IN 1978 Jim Eddy was a real estate broker with no experience in tourism.
But a year later he decided to make his first strategic investment in the industry by spending $1 million on a chairlift, restaurant building, car park and a grass ski slope on a dairy farm at Jamberoo.
The grass ski centre opened in May 1980 and 40 years later Mr Eddy is able to reflect on the hundreds of millions of dollars he has invested in continually developing the theme park, the tens of millions of fun seekers who have enjoyed its rides and the thousands of people he has employed at Jamberoo Action Park.
It all began when Mr Eddy became aware of a big craze in grass skiing occuring around the same time the NSW Government decided to share Illawarra's milk quota with the North Coast. That reduced income on the dairy farm by 18 per cent prompting Mr Eddy to look at other ways for the farm to generate income.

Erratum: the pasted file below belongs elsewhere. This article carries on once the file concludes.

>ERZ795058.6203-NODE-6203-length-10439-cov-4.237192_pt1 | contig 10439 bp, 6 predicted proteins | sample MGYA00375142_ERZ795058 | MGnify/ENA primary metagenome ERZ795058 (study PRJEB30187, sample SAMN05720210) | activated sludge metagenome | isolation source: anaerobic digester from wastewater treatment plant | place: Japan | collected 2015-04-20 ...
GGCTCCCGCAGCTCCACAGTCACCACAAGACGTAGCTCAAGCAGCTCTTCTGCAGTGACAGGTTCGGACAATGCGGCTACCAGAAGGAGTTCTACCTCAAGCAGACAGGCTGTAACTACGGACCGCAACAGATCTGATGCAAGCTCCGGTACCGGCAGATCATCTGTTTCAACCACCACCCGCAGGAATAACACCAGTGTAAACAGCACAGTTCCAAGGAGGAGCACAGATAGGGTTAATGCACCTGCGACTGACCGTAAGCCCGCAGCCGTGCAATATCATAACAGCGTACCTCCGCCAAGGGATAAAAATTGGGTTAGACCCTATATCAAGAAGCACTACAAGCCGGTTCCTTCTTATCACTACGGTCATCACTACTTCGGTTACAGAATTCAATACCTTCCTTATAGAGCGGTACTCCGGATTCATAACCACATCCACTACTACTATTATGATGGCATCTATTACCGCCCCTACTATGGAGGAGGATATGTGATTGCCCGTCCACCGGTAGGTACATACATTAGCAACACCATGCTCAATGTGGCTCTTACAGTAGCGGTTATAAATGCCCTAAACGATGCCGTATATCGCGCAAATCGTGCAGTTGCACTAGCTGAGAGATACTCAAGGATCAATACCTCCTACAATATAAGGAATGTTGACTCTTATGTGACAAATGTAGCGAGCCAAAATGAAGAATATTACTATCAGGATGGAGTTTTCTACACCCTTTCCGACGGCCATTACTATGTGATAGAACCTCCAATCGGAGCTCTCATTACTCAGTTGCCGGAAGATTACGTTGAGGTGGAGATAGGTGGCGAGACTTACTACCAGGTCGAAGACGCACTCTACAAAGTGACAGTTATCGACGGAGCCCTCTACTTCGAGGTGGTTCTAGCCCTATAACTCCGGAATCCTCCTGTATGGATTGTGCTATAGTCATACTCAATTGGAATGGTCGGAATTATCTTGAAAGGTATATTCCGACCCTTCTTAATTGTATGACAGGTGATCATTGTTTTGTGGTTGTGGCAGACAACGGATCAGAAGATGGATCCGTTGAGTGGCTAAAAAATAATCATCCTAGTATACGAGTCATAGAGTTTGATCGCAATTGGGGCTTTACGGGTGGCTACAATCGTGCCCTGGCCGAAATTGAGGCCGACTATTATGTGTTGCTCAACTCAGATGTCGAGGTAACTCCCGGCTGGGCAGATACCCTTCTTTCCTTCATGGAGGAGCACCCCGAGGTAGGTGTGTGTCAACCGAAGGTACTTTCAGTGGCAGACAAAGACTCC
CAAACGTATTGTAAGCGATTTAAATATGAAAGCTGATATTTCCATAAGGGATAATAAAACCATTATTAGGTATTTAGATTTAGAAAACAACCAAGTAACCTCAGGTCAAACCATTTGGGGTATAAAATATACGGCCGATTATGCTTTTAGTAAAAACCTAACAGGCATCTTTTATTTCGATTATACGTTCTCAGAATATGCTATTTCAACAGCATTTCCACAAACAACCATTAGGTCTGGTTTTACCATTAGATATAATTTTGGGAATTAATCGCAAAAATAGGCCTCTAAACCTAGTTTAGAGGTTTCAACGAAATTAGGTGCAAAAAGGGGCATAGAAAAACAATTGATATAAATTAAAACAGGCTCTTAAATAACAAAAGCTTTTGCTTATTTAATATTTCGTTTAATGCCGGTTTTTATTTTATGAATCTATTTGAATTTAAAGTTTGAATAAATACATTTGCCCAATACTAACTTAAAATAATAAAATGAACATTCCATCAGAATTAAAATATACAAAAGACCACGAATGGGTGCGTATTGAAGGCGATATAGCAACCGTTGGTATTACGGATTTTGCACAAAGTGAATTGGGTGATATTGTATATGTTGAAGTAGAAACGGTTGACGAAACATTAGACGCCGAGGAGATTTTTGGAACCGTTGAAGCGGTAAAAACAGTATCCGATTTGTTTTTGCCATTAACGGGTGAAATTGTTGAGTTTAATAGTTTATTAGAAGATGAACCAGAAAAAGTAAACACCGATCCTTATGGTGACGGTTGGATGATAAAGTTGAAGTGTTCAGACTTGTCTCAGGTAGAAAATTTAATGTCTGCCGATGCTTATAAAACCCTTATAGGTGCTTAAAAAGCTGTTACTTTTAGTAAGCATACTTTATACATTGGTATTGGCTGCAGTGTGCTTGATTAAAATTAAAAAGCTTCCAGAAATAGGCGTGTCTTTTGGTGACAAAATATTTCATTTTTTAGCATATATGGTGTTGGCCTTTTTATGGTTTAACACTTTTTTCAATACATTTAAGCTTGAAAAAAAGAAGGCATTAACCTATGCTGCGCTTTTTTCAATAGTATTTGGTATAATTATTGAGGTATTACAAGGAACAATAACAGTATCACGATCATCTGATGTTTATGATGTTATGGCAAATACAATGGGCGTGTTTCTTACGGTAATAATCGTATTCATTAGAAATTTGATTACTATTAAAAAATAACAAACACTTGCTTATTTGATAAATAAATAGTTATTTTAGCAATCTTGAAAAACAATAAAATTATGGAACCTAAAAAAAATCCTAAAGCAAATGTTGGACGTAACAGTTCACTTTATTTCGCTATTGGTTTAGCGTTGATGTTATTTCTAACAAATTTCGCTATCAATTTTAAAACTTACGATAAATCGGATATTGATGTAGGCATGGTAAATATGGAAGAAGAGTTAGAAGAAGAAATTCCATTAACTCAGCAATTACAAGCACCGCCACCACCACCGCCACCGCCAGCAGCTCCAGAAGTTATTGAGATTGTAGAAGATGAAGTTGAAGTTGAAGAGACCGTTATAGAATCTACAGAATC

He decided to open a grass ski facility on a hilly section of the property after watching a film called Green Snow showing how the Italian Olympic team trained during summer on grassy slopes in the Italian Alps.
Mr Eddy thought he would only need 20 pairs of skis and 50 pairs of boots but after media coverage in Sydney more than 100 people were lined up waiting to have ago when the gates opened on the first weekend.
Within three months he had 150 pairs of skis for the hundreds of people who drove down from Sydney every weekend to walk through cow manure and then hang on to an old rope tow with a Holden 186 motor to pull them up the hill.
Many people told Mr Eddy his idea would never work but they were soon eating humble pie.
By 1981 Mr Eddy opened the first water slide in what quickly grew to become the biggest theme park in NSW.
The decision to invest in water rides was very timely because the 1981/82 drought turned the grassy hills around Jamberoo to dust which meant grass skiing was not possible.
Mr Eddy has been on a roller coaster ride of mostly ups and very few downs ever since. With a unique ability to make key strategic investment decisions at just the right time.